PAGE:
Totem: Venice Film Review
This German film is a film school project but it's good enough to premiere at the prestigious Venice Film Fest.
In Germany, it's not so unusual for film school graduation proejects to make it onto the international film festival circuit, which is the case of Totem, which premiered in Venice. Totem is a low-key, claustrophobically creepy vision of leafy suburbia as seen through the eyes of a dysfunctional family's quietly spoken live-in maid. A modestly promising debut from writer-director Jessica Krummacher, the film shows enough promise to warrant inclusion by more fests showcasing fresh European talent.
Reportedly filmed over the course of one month on a budget of €30,000 ($40,000) it centers on Fiona (Marina Frenk), a 23-year-old working as an au pair and cleaner for the Bauer family — father Wolfgang (Benno Ifland), mother Claudia (Natja Brunckhorst), precocious youngster Jürgen (Cedric Koch) and his teenage sister Nicole (Alissa Wilms). The house isn't a large or luxurious one, and it seems Fiona has been hired via the Internet chiefly because of Claudia's unstable mental health.
Herr and Frau Bauer are a volatile, short-tempered couple. Meanwhile, Fiona turns out to be less than straightforward, having evidently escaped from an unsatisfactory family circumstance of her own. She tells her mother that she's enjoying a holiday whereas in fact she's being worked quite hard, and treated not particularly well, as a servant.
In films of this type the domestic help is invariably an immigrant, foreigner or outsider of some kind. But Fiona is German, and from a similar social background to her employers, adding an extra element of awkwardness to what is clearly a less than satisfactory arrangement.
But if life with the Bauers is far from ideal, it seems to suit Fiona quite well. She finds herself drawn into petty squabbles and power games among family members, which can turn violent when the depressive Claudia is involved.
When off-duty, Fiona explores the immediate neighborhood of this particularly unremarkable corner of the Ruhr conurbation, leading to a droll encounter with some puzzled local cops.
But Totem works best as a minutely detailed evocation and exploration of an “ordinary' home,” taking us behind closed doors to observe the brittle dynamics that dictate behavior between friends, family and strangers. A life-size German shepherd sculpture is deployed to amusing effect on several occasions as Björn Siepmann's camerawork crafts compositions that constantly keep us slightly on edge, as if we are on the verge of witnessing some terrible act of cruelty or violence, as tends to be the case in the many Austrian variations on similar themes from the likes of Ulrich Seidl, Markus Schleinzer and Jessica Hausner.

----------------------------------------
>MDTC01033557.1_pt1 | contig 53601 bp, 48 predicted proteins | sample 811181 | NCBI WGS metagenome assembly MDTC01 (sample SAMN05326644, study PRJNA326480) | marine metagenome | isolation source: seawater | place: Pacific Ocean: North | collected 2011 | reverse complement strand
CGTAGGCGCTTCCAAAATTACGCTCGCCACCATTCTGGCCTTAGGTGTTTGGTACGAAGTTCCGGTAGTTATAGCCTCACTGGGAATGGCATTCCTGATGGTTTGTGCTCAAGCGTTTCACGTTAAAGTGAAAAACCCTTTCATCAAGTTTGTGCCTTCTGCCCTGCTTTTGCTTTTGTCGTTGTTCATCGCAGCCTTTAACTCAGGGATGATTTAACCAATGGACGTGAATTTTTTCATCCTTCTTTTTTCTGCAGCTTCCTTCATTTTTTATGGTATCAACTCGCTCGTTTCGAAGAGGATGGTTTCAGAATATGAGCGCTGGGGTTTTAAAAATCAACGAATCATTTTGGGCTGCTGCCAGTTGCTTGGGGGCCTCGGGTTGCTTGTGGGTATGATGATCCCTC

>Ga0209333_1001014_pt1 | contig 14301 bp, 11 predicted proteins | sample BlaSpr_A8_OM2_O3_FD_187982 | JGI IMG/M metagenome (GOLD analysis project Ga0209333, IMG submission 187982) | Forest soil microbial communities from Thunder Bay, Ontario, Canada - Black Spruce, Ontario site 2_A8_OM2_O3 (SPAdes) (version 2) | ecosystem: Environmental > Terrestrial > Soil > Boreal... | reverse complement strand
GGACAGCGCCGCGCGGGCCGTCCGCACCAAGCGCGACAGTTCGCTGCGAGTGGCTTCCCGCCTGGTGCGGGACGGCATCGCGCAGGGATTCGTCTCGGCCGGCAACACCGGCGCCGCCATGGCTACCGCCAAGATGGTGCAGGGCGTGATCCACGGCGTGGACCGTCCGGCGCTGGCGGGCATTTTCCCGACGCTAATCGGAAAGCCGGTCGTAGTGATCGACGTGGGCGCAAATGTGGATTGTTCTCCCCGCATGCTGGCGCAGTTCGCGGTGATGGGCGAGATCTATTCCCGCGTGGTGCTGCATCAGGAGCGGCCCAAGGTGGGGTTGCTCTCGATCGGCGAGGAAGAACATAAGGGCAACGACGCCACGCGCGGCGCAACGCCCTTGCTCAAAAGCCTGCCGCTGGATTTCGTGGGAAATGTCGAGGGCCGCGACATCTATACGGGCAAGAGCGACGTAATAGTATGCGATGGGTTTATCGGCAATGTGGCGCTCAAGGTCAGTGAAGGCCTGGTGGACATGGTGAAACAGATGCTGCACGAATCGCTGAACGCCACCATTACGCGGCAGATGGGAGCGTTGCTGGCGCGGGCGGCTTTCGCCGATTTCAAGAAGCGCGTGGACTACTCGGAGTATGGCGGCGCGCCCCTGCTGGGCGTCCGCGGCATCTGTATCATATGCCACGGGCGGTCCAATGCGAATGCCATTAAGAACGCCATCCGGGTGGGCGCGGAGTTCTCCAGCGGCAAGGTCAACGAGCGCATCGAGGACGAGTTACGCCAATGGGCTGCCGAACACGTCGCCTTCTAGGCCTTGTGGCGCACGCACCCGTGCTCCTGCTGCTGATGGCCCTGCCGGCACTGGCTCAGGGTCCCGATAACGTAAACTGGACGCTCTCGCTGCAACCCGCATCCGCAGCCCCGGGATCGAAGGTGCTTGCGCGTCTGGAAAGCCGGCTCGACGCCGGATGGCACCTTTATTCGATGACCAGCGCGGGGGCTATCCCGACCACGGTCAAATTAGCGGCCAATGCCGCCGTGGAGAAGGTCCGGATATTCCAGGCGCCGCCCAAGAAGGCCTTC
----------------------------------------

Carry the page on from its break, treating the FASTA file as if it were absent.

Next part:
Krummacher's handling of her actors is perhaps her strongest suit with Frenk proving up to the task of holding the screen when performing the most mundane household tasks. The director elicits strong work from Koch, whose Jürgen is given to issuing cryptic statements such as the information that "scorpions kill themselves if they are surrounded by fire." Brunckhorst, meanwhile, is near-unrecognizable as the eponymous lead from Uli Edel's 1981 study of a drug-addicted Berlin teenager Christiane F, back in the days when shoestring-budgeted German productions could and did travel the world's art house screens.
Venue: Venice Film Festival (International Critics' Week)
Production companies: Klappboxfilme in association with the Munich Film and TV School
Cast: Marina Frenk. Natja Brunckhorst, Benno Ifland, Alissa Wilms, Cedric Koch, Fritz Fenne
Director/screenwriter: Jessica Krummacher
Producers: Martin Blankemeyer, Jessica Krummacher, Philipp Budweg, Timo Müller
Director of photography: Björn Siepmann
Costume designers: Anna Wübber, Sarah Bernardy
Music: Marina Frenk
Editors: Jessica Krummacher, Heike Parplies
Sales: Arepo Media, Cologne
No rating, 89 minutes